By Eric Friedlander
As Louisville’s chief resilience officer, I understand our city is only as resilient as our most vulnerable population. That’s why it is vital we address the challenges facing people who are homeless.
This is not an easy task; there is no quick fix. Homelessness is a complex challenge that combines poverty, substance abuse, behavioral health, domestic violence, children aging out of foster care – and sometimes, plain bad luck.
It is a national problem exacerbated by the opioid epidemic; failure of state and federal funding to keep up with behavioral health needs; and a widening gap between rich and poor.
We are all impacted, from the homeless individual to the business person navigating downtown streets, to a family living near an encampment. In Louisville, there are an estimated 300 to 500 people living unsheltered. There are around 400 emergency shelter beds, plus another 100 on White Flag (severe weather) days.
Since spring, Metro Government has been actively working with dozens of partners we convened a Homeless Encampment Task Force to develop solutions to this challenge.
The Task Force, which enhanced communications among government, police and other stakeholders, and established more compassionate policies and procedures for dealing with encampments, also identified gaps in our safety net.
That includes the need for a place where homeless residents can store their belongings. Homeless people often don’t want to enter a shelter for fear of losing their possessions. So we’re working with the Metro Housing Authority, Downtown Partnership and St. John Center to create a storage system. We’ve identified a location, containers and an operator, and are working on a budget and operational structure.
Acting on another Task Force recommendation, Mayor Fischer’s budget included funding for a study to more precisely understand homelessness here, including demographics like age, gender and family structure, data that will help us pinpoint the types of shelter and services needed. The study will include recommendations for local solutions, including, perhaps, a low-barrier shelter.
The task force identified that as a need, but it’s a multimillion-dollar project, and there are multiple questions to resolve before we move forward: Where should it go? How big should it be? How do you keep families with children separate from individuals with behavioral health issues? How do we fund the cost to build and staff it?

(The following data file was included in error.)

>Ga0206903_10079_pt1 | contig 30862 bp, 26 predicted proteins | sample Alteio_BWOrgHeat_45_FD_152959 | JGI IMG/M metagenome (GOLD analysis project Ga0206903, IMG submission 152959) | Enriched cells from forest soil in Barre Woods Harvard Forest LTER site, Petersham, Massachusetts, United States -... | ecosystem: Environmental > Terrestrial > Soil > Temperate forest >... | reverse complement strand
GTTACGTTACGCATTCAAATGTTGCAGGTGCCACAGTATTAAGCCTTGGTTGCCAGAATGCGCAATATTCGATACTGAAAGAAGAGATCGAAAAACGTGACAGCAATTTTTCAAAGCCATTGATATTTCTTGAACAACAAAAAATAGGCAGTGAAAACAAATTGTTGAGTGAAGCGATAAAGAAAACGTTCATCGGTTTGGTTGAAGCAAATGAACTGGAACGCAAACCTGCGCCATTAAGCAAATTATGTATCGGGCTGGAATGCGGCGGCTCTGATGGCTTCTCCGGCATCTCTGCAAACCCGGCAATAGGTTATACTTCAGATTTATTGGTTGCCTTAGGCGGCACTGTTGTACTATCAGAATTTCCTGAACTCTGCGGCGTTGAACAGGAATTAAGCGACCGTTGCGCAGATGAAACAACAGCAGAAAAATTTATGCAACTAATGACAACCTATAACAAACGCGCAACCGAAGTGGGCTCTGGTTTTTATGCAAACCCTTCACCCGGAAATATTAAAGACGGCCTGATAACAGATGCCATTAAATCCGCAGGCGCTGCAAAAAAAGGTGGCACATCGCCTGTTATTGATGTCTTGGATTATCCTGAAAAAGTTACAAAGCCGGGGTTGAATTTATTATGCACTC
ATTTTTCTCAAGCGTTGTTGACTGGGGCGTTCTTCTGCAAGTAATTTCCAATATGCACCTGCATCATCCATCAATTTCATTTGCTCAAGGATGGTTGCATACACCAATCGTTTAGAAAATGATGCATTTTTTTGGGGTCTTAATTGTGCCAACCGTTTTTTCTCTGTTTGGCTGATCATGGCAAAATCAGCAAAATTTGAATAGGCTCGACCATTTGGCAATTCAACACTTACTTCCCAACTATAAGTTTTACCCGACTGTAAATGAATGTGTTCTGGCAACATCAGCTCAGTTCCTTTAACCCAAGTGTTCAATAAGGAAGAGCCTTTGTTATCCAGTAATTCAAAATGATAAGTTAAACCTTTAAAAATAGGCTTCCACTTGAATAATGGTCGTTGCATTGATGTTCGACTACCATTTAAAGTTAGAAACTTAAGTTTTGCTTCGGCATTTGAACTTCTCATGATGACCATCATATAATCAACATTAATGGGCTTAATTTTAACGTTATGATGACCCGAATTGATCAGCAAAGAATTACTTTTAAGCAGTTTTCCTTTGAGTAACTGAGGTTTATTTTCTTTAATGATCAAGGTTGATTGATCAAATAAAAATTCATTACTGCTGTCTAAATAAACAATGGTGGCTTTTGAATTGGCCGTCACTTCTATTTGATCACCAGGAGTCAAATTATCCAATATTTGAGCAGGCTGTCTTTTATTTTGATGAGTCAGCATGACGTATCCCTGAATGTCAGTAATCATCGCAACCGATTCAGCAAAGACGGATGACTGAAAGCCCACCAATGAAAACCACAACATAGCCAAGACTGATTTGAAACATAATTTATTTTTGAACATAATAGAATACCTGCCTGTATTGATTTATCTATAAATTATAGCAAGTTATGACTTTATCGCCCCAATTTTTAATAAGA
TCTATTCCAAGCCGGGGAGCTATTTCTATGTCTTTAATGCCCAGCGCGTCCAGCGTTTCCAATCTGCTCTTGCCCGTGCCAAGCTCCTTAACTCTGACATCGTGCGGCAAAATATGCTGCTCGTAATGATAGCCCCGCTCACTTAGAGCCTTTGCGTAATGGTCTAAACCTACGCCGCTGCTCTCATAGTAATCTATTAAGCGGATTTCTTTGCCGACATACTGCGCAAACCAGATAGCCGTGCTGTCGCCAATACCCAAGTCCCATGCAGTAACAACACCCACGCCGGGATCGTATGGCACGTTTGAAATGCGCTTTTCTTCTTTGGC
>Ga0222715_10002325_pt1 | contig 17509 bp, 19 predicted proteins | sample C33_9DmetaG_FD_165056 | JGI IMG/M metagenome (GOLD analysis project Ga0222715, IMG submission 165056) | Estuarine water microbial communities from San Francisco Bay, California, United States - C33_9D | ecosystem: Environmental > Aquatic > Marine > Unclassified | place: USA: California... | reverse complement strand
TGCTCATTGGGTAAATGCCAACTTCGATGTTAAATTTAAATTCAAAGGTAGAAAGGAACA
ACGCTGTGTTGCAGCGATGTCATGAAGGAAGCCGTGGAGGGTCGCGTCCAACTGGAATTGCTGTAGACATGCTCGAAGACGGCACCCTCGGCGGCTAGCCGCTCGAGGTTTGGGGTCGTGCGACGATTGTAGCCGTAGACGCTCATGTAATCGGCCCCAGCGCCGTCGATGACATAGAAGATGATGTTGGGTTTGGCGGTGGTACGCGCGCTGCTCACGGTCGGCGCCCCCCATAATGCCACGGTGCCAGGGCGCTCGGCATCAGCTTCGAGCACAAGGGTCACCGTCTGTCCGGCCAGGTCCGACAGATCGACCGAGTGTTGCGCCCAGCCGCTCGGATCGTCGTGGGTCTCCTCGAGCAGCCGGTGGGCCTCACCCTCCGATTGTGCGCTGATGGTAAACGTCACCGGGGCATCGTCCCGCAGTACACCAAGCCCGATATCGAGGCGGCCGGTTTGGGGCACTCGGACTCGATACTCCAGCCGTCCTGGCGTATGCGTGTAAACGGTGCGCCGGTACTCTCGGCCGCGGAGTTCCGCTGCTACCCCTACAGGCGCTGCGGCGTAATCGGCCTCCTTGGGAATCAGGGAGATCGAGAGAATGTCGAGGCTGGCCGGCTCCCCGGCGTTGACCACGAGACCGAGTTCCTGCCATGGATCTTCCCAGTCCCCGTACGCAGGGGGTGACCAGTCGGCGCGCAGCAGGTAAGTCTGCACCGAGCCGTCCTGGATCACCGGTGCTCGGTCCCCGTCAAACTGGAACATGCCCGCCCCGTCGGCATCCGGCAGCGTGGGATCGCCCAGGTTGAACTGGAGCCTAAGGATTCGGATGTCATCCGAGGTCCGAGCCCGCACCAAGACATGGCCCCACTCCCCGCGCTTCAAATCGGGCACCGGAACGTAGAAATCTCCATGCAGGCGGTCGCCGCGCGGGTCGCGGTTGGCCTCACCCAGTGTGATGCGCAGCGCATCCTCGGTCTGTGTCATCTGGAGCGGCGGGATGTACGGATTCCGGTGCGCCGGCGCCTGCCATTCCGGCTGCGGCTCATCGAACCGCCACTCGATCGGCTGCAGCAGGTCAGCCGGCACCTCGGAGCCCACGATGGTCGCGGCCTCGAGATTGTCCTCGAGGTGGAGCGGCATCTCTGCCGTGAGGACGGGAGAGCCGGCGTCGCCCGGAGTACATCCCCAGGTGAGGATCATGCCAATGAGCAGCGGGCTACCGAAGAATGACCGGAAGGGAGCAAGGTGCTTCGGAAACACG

We are supportive of a Metro Council proposal to earmark the bulk of a $600,000 budget surplus to address the homeless crisis. We’re working with the Coalition for the Homeless and other partners to develop options that would have the greatest impact — ranging from renting rooms for families at Hotel Louisville through the winter, to establishing temporary shelters for people in camps outside of downtown.
We want to get this right. We know that no one idea will address the multiple issues impacting people who are homeless, nor the complex needs of this diverse population. That’s why I am so appreciative of the work, expertise and understanding of our partners, including organizations that are part of the Coalition, and the street outreach groups that engage people where they are.
Working together, we’ve shown we can make a difference.
Our city has invested $41 million in affordable housing over the past four years. We’re implementing a plan to battle substance use disorders, and we direct $1.5 million in federal funding to local agencies like the Coalition, Volunteers of America, St. John Center, and Wayside.
We’ve created Shelter Works, a collaboration to get individuals from day shelters to employment. With Council and community partners, we expanded The Living Room, which helps stabilize people in a behavioral health crisis and move them into services, instead of hospitalization or jail. And soon, Healing Place will open an additional 200 beds for individuals struggling with substance use.
Our city was one of the first to sign onto the Mayors Challenge to End Veteran Homelessness in 2014. Working with our partners, we secured housing for all 360 known homeless veterans at the time in our city by November 2015. Now we have procedures in place to house homeless veterans as soon as we identify them.
In August 2017, we launched the 100-Day Challenge to house homeless youth, with a goal to house at least 100 in that time; we housed 115. Based in part on that success, our city received a $3.4 million HUD grant to further that work.
That kind of support from state and federal government is key, but it will take all of us in this compassionate community — government, individuals, places of faith and businesses — to make a real impact. Find ways to plug in at the Coalition for Homeless website, or one of the many street outreach teams.
Please join us as we work to create a national model for compassionate solutions to homelessness.
Eric Friedlander is chief of the Louisville Metro Office for Resilience and Community Services.